The National Legislation banning FGM was passed in 2001 followed by the amendment of the Prohibition of Female Genital Mutilation Act in 2011, however, very few perpetrators have been prosecuted with this crime. The lead contribution is that community members do not report and by the time it is realized by authorities it is late to start up a case. In my opinion, if the law clearly stated that the perpetrators would not be allowed bail, then maybe the process to these prosecutions would be bearing fruits. Once there is a window for one to pay bail, everything presented for the case becomes compromised, including the girl who’s rights were violated.
In regards to taking measures to increase sustainability of the movements objectives and end goal, engagement of the media was agreed to be key as there are already available mediums to pass information about the effects of FGM on girls and women and it would increase visibility. Different organizations working with the same focus should pool their resources together and support each other with the activities carried out at the grass root level, rather than competing on who is going to do the job best. Passion and commitment to ensuring that Kenya gets to the 0 mark in FGM practices was taken up to be the first initiative as this will drive people’s agenda knowing that there is a collective responsibility to give girls hope and an environment to positively grow without cultural bondage. Policy makers and implementors should join hands with organizations fighting to end FGM as they have the influence in different communities. This should also be accompanied by ACTIONS and not just words to please masses.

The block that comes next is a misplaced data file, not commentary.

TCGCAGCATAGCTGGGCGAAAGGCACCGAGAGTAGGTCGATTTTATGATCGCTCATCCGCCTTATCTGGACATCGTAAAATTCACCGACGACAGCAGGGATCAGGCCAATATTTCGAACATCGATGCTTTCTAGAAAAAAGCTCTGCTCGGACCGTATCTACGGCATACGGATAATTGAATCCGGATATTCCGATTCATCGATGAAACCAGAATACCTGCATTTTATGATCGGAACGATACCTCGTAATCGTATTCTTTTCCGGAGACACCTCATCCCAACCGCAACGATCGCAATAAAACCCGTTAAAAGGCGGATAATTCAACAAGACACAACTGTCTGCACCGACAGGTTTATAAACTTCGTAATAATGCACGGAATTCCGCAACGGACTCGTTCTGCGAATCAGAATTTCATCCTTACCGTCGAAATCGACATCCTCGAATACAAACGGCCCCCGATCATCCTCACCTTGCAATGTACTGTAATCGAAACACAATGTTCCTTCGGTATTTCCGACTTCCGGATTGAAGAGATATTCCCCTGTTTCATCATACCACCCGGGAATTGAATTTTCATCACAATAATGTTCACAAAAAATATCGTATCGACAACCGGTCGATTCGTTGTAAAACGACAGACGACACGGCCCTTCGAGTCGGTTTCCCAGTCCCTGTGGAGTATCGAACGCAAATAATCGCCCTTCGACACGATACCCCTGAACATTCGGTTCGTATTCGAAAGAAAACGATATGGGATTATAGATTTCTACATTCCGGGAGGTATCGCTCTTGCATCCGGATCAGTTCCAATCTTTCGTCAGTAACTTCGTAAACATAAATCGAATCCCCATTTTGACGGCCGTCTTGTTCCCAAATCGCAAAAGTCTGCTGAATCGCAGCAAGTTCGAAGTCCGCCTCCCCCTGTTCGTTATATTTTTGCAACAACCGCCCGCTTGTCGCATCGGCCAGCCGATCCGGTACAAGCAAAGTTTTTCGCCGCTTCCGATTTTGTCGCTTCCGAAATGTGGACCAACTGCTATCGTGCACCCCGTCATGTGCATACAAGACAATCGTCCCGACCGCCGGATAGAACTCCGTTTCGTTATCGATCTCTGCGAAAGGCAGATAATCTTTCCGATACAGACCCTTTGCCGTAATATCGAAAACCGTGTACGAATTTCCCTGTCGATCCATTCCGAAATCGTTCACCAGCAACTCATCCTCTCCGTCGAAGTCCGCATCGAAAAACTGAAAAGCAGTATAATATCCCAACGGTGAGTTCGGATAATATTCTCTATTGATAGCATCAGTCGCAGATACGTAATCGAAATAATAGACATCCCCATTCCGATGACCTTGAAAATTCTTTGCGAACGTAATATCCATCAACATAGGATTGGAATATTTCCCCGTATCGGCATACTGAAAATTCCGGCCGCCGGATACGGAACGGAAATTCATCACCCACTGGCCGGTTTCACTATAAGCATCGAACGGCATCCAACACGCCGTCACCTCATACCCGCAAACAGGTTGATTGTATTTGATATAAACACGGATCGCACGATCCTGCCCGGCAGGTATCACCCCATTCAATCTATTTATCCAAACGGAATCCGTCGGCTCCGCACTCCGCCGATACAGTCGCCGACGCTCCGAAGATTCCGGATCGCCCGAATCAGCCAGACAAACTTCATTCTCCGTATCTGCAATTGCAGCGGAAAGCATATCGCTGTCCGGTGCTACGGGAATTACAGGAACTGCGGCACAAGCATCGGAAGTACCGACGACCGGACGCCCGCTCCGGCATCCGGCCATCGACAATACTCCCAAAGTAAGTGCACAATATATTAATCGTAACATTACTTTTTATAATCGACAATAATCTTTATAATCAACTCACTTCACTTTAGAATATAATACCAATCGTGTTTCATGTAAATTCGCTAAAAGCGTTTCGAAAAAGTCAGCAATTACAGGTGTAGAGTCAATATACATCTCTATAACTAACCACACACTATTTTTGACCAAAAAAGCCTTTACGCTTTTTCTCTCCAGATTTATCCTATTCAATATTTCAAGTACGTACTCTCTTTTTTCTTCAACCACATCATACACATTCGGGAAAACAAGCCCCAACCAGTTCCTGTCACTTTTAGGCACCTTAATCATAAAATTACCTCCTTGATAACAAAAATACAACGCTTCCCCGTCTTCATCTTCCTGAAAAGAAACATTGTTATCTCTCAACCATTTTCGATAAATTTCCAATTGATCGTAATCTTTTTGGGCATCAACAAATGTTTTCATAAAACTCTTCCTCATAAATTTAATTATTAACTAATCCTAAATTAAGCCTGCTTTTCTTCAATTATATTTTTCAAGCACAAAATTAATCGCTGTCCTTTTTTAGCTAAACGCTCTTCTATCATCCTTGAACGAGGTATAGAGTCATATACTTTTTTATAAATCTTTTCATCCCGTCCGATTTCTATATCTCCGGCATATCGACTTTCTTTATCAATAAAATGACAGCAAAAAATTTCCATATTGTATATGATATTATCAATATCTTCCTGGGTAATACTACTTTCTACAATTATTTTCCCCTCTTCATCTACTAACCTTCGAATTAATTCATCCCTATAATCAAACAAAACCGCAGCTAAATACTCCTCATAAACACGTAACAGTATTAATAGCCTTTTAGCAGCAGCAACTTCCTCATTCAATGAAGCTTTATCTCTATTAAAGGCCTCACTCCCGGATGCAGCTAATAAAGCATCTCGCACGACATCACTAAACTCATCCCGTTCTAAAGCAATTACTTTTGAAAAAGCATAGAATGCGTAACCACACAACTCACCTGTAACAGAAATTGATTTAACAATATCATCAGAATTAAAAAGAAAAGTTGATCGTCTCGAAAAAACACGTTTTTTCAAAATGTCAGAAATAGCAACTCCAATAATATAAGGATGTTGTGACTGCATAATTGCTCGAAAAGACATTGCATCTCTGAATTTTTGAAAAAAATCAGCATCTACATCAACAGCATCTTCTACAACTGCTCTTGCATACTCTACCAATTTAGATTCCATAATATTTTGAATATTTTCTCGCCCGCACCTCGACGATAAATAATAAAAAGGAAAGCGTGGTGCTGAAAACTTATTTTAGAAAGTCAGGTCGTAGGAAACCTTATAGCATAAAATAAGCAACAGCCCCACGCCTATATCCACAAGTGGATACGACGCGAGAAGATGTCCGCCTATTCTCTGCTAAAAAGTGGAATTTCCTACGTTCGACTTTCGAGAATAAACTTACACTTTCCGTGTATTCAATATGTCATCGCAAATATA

“Ending FGM is not a one man’s show and therefore we need collaboration to enable us strengthen our efforts to giving girls a good base to a better future. The community person at the grass root level is key to unlock the fight. This fight starts with me and FGM ends with us all,” Youth Anti-FGM Network and TGG Ambassador Peter Macharia.
Female Genital Mutilation is the partial or total removal of the extreme female genitalia, or injury to female genital organs for non-medical reasons. It in internationally recognized as a violation of the human rights of girls and women (According to World Health Organization). It is classified into four types;
Type I: Partial or total removal of the clitoris and/or the prepuce.
Type II: Partial or total removal of the clitoris and labia minora, with or without excision of the labia majora.
Type III: Narrowing of the vaginal orifice by cutting and bringing together the labia minora and/or the labia majora to create a type of seal, with or without excision of the clitoris. In most instances, the cut edges of the labia are stitched together, which is referred to as ‘infibulation’.
Type IV: All other harmful procedures to the female genitalia for non-medical purposes, for example: pricking, piercing, incising, scraping and cauterization.
The Girl Generation is the world’s largest collective of organizations working together with an African led movement to end Female Genital Mutilation in this generation applying the “Do No Harm Approach” principle.
“Even as phase 1 of this campaign comes to an end, we will continue to search and secure resources to support the end of FGM in Kenya,” TGG Global Director, Dr Faith Mwangi.